March 20, 2024

Smart Buildings & Risk Management, with cirkuit

Adam Ludgate and Brad Gauthier, the co-founders of Calgary-based proptech company cirkuit Inc. joined REDI Canada’s Manager, Industry Relations, Amanda Blacktopp, CPM, to discuss how smart solutions are addressing challenges in multi-family, property management, and condominium management spaces.

REDI Canada + Haskayne School of Business pre-licensing learners and graduates can access the full webinar recording through their course portals or the REDI Pre-licensing Learner & Alumni Network LinkedIn group to learn more about how cirkuit got started and how smart building technology relate to licensee’s activities. The following excerpts are edited for clarity and brevity.

What challenges can technology like cirkuit’s address for licensees and their clients?

The biggest challenges are around keeping people (and buildings) healthy and safe, so things like water leaks and temperature issues (freezing pipes), security, indoor air quality (IAQ), and ESG (environmental, social, and governance) and occupancy monitoring.

Water Events

Cirkuit began with a primary focus on trying to reduce risk in buildings by using Internet of Things technology to detect water leaks. We found some research showing that something like 40% of all insurance payouts in commercial multi-family across Canada are related to water events. At the time, the multi-family market had limited offerings like this, as opposed to the home residential market, where renters and home buyers can get all kinds of home devices that they can just hook up to Wi-Fi and be self-set up in an hour. When it comes to scalable solutions for multifamily and commercial assets, we felt the market lacked good solutions. And today, we have a whole variety of other things that we can monitor.


We’re seeing a tremendous amount of interest in security functionality that hopefully reduces costs for physical onsite security guards. For instance, there’s interest in real-time monitoring for “unmanned” industrial warehouse facilities where people are typically required to drive around and check on them. Or, things like security camera monitoring and stuff that can be hourly rates, day rates, or monthly rates can add up to pretty significant costs. We’re essentially trying to simplify everything down to the point where we can solve a problem without someone necessarily being there.

Indoor Air Quality (IAQ)

As it pertains to improving air quality and efficiency and regular filtration changes, the two big metrics are being able to monitor what’s happening in the air (and be notified about it) and monitor the power draw on air filtration units. This second one is in cirkuit’s R&D path right now. Increasing power draw in air filtration units is a strong indicator of fans having to work a lot harder to get the air through the filters. IAQ is also a valuable marketing and sales tool, as long as the building HVAC systems are operating in a manner where the air is better inside. If a commercial building is trying to market to tenants, it’s great for the property manager or landlord to provide IAQ information to people. Optimizing air quality indoors impacts tenant experience and does pop up in sales conversations, where customers value those factors that may contribute to their health indoors.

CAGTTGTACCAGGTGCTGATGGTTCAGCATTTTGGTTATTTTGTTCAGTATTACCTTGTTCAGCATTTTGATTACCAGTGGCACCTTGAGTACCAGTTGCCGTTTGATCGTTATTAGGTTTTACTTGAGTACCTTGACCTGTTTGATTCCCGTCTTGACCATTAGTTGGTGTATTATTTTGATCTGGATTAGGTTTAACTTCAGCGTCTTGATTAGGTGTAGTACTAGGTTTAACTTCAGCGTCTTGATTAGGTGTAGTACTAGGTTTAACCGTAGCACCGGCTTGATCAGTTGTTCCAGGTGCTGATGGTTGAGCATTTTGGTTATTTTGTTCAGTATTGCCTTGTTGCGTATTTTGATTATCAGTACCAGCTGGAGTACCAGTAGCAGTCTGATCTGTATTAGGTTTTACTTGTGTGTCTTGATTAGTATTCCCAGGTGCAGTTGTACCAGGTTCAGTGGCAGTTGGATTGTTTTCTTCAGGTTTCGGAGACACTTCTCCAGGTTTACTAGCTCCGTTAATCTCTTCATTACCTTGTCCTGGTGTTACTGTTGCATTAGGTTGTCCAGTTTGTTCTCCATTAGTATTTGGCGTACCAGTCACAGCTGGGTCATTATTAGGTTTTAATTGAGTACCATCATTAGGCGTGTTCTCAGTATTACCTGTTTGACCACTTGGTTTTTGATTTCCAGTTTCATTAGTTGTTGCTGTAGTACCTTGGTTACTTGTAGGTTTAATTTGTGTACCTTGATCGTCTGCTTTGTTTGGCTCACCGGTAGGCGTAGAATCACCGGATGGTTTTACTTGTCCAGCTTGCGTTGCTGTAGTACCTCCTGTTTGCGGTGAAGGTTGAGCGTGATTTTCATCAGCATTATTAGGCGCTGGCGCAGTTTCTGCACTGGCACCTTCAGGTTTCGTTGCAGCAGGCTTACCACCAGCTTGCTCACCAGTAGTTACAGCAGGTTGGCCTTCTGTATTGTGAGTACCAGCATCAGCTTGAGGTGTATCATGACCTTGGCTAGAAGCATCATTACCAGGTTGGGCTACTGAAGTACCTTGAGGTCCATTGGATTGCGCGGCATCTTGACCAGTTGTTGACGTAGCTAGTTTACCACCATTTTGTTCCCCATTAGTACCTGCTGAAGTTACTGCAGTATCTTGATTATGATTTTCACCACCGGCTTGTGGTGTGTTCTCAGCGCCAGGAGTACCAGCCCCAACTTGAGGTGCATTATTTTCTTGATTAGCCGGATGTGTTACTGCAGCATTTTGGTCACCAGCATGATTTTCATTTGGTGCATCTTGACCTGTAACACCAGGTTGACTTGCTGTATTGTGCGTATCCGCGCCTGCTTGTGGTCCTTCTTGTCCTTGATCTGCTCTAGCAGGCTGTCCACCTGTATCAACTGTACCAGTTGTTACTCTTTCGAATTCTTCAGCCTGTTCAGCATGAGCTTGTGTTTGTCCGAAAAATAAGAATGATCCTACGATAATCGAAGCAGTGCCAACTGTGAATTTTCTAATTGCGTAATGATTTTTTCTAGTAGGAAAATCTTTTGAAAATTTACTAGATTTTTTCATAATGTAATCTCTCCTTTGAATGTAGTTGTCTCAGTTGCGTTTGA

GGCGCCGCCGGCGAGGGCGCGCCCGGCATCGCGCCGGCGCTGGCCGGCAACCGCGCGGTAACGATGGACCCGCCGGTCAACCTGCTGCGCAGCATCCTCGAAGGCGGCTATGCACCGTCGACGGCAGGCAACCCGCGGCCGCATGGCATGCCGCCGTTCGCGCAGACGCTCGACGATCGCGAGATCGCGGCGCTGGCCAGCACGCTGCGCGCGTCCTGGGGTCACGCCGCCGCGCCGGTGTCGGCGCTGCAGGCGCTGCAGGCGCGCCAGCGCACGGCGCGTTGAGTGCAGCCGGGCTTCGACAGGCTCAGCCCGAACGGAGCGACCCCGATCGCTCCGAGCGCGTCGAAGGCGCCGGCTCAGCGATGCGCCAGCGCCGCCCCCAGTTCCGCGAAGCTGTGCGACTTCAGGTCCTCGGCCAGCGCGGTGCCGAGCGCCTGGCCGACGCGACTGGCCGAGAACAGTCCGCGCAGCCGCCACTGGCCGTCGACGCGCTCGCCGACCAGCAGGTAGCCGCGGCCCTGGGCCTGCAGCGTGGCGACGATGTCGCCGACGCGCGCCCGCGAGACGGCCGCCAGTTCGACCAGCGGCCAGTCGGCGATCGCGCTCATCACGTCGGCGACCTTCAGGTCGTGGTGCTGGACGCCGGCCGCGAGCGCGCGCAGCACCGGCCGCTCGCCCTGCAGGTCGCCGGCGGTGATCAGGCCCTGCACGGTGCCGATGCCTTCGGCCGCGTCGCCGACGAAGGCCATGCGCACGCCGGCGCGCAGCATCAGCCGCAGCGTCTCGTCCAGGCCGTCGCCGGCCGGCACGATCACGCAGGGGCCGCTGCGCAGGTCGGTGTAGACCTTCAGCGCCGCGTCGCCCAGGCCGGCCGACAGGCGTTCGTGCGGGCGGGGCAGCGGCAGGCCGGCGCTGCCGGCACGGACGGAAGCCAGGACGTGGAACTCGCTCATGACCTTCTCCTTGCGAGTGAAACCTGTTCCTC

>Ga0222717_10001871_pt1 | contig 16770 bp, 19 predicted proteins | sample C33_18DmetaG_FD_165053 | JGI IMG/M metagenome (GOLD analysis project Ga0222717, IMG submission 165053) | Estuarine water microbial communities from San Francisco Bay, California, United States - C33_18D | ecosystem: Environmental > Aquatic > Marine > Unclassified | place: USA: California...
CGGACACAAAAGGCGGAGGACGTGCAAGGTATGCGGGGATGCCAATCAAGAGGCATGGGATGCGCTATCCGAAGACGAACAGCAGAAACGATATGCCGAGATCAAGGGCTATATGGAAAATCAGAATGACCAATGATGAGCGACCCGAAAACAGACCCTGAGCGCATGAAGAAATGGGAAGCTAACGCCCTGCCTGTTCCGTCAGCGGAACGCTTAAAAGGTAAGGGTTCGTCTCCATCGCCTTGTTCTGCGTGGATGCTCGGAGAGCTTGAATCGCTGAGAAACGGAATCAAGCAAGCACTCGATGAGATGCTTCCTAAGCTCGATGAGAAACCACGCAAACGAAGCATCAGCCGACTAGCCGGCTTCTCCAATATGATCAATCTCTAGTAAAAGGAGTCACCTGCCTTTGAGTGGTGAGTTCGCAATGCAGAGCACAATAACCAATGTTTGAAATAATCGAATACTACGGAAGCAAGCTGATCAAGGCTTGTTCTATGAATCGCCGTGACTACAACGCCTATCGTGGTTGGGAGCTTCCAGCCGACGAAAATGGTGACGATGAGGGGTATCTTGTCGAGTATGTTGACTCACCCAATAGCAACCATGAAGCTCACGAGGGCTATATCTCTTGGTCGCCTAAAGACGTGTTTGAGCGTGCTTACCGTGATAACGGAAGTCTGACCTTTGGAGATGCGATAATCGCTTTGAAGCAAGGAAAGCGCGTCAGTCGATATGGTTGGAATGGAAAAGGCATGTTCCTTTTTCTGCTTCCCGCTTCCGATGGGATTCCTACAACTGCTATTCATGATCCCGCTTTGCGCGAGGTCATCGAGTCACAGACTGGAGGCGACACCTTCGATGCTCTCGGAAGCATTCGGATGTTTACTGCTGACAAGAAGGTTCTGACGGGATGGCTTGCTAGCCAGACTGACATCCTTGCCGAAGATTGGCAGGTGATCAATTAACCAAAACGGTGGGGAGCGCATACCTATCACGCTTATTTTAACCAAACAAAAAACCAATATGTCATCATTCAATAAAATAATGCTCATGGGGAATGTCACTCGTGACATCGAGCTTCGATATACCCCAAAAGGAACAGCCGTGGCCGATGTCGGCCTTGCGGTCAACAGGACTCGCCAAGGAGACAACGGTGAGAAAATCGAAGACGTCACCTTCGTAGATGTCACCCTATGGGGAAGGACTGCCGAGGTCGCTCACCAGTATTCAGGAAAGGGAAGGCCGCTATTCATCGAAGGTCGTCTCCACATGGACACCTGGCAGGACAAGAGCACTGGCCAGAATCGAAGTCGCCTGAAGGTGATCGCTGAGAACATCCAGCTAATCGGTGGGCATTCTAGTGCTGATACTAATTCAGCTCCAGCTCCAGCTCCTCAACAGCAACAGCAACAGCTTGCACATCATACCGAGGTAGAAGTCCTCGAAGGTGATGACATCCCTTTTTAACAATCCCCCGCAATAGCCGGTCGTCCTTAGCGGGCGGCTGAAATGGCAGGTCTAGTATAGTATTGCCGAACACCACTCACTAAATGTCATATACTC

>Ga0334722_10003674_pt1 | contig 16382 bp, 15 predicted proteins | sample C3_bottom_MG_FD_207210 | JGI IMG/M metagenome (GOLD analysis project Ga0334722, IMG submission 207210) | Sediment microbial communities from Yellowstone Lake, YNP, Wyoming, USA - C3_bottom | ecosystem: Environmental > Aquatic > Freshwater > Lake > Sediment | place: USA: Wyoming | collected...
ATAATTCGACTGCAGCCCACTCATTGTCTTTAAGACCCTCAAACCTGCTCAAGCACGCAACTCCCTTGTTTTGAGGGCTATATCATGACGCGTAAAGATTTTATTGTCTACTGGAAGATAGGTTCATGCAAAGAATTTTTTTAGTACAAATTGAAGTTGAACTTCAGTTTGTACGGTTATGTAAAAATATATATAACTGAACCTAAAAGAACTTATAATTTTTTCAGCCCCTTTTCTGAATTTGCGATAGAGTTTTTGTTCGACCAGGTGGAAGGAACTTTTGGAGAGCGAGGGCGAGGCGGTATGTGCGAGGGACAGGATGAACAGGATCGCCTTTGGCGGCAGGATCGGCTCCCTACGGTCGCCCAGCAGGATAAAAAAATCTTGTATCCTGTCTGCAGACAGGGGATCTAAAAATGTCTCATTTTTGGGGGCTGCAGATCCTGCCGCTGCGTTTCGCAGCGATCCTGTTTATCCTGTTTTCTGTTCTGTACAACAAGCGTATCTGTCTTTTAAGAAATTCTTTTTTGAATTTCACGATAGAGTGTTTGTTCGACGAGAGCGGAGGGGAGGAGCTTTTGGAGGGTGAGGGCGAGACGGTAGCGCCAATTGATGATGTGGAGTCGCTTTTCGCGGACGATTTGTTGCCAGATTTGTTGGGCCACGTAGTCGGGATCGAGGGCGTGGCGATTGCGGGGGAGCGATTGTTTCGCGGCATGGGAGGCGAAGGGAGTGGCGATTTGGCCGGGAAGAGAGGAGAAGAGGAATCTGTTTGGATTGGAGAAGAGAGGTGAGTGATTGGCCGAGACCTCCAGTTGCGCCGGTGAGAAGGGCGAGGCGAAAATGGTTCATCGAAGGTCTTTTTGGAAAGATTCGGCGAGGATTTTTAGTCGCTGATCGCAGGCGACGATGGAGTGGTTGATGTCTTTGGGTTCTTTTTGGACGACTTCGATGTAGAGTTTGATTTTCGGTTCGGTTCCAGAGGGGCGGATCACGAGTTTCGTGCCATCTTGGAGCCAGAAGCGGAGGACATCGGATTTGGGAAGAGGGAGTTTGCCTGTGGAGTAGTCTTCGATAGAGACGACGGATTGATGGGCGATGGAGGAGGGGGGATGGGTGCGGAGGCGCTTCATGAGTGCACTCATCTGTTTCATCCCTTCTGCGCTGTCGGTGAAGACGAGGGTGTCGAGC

ESG & Occupancy

Related to ESG, there’s a significant level of interest in mandated reporting that’s starting to get a bit more policed and governed. A couple years ago, we started to monitor bathroom door activity across an entire office building. And what it starts to show you is that a lot of companies work from home on Mondays and Fridays. If you assume that a door opening and closing is one person coming and going, you can really start to draw some strong correlation between how busy or active a floor in a particular building is or amenities are. Now a lot of amenities and buildings already monitor data points internally by using access cards. But, smart technology can further optimize things like bathroom cleaning and amenity use based on data science. For instance, the platform could alert if one of the bathrooms has been over or under used. These updates can prevent the cleaning staff from cleaning for no reason, adding additional cleaning costs, and flushing chemicals down the drain for no reason.

What change are you seeing in the proptech and smart solution space as it relates to real estate professionals?

Ultimately, the market is interested in solutions that generate direct return on investment or significantly impact the tenant experience. Insurance providers are considering how they award insurance deductible and premium discounts for investing in risk mitigation solutions, like smart monitoring devices. For new technologies to be adopted and embraced in the multi-family space, property managers and landlords must be able to attach the value of the platform directly back to operating-costs, making clear the per square foot type of return on investment for their investors, owners, and tenants.

Thanks Brad & Adam for sharing your expertise with us. To learn more about upcoming REDI Canada webinars and courses, visit